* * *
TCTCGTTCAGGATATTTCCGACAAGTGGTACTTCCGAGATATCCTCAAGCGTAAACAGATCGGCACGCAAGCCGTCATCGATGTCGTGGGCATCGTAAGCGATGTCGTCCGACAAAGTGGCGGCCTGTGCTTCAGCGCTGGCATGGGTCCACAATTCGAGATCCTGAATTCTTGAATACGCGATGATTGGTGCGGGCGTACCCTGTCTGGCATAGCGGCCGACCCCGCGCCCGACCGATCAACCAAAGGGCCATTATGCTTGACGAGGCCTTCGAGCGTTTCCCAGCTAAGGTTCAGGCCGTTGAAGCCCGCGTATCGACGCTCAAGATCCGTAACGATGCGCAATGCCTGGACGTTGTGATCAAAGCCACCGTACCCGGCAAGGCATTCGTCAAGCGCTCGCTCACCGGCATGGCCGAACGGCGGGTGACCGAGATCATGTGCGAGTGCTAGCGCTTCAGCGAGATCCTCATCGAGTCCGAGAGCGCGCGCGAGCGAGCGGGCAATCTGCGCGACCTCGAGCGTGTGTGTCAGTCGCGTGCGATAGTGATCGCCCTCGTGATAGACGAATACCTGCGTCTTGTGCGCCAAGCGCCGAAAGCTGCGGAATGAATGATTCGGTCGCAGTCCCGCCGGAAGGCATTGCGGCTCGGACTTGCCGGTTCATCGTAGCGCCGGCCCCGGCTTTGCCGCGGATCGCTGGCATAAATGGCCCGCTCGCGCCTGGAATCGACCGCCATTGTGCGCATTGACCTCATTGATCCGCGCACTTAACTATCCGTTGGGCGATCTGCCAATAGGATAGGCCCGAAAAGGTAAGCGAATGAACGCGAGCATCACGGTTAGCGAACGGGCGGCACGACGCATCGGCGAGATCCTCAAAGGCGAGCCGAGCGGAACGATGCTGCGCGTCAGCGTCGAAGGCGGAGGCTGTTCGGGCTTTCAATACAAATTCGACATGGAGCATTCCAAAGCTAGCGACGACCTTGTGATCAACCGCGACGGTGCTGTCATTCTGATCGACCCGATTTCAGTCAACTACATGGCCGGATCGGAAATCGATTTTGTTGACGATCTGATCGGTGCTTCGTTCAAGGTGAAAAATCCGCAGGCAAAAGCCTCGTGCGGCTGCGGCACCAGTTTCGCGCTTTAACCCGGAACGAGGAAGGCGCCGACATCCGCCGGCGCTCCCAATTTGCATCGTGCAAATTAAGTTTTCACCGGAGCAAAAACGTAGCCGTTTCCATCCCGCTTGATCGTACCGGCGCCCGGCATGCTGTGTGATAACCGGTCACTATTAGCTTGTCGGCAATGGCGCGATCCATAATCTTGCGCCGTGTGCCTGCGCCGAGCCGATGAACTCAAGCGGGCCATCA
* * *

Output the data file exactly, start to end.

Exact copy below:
TCTCGTTCAGGATATTTCCGACAAGTGGTACTTCCGAGATATCCTCAAGCGTAAACAGATCGGCACGCAAGCCGTCATCGATGTCGTGGGCATCGTAAGCGATGTCGTCCGACAAAGTGGCGGCCTGTGCTTCAGCGCTGGCATGGGTCCACAATTCGAGATCCTGAATTCTTGAATACGCGATGATTGGTGCGGGCGTACCCTGTCTGGCATAGCGGCCGACCCCGCGCCCGACCGATCAACCAAAGGGCCATTATGCTTGACGAGGCCTTCGAGCGTTTCCCAGCTAAGGTTCAGGCCGTTGAAGCCCGCGTATCGACGCTCAAGATCCGTAACGATGCGCAATGCCTGGACGTTGTGATCAAAGCCACCGTACCCGGCAAGGCATTCGTCAAGCGCTCGCTCACCGGCATGGCCGAACGGCGGGTGACCGAGATCATGTGCGAGTGCTAGCGCTTCAGCGAGATCCTCATCGAGTCCGAGAGCGCGCGCGAGCGAGCGGGCAATCTGCGCGACCTCGAGCGTGTGTGTCAGTCGCGTGCGATAGTGATCGCCCTCGTGATAGACGAATACCTGCGTCTTGTGCGCCAAGCGCCGAAAGCTGCGGAATGAATGATTCGGTCGCAGTCCCGCCGGAAGGCATTGCGGCTCGGACTTGCCGGTTCATCGTAGCGCCGGCCCCGGCTTTGCCGCGGATCGCTGGCATAAATGGCCCGCTCGCGCCTGGAATCGACCGCCATTGTGCGCATTGACCTCATTGATCCGCGCACTTAACTATCCGTTGGGCGATCTGCCAATAGGATAGGCCCGAAAAGGTAAGCGAATGAACGCGAGCATCACGGTTAGCGAACGGGCGGCACGACGCATCGGCGAGATCCTCAAAGGCGAGCCGAGCGGAACGATGCTGCGCGTCAGCGTCGAAGGCGGAGGCTGTTCGGGCTTTCAATACAAATTCGACATGGAGCATTCCAAAGCTAGCGACGACCTTGTGATCAACCGCGACGGTGCTGTCATTCTGATCGACCCGATTTCAGTCAACTACATGGCCGGATCGGAAATCGATTTTGTTGACGATCTGATCGGTGCTTCGTTCAAGGTGAAAAATCCGCAGGCAAAAGCCTCGTGCGGCTGCGGCACCAGTTTCGCGCTTTAACCCGGAACGAGGAAGGCGCCGACATCCGCCGGCGCTCCCAATTTGCATCGTGCAAATTAAGTTTTCACCGGAGCAAAAACGTAGCCGTTTCCATCCCGCTTGATCGTACCGGCGCCCGGCATGCTGTGTGATAACCGGTCACTATTAGCTTGTCGGCAATGGCGCGATCCATAATCTTGCGCCGTGTGCCTGCGCCGAGCCGATGAACTCAAGCGGGCCATCA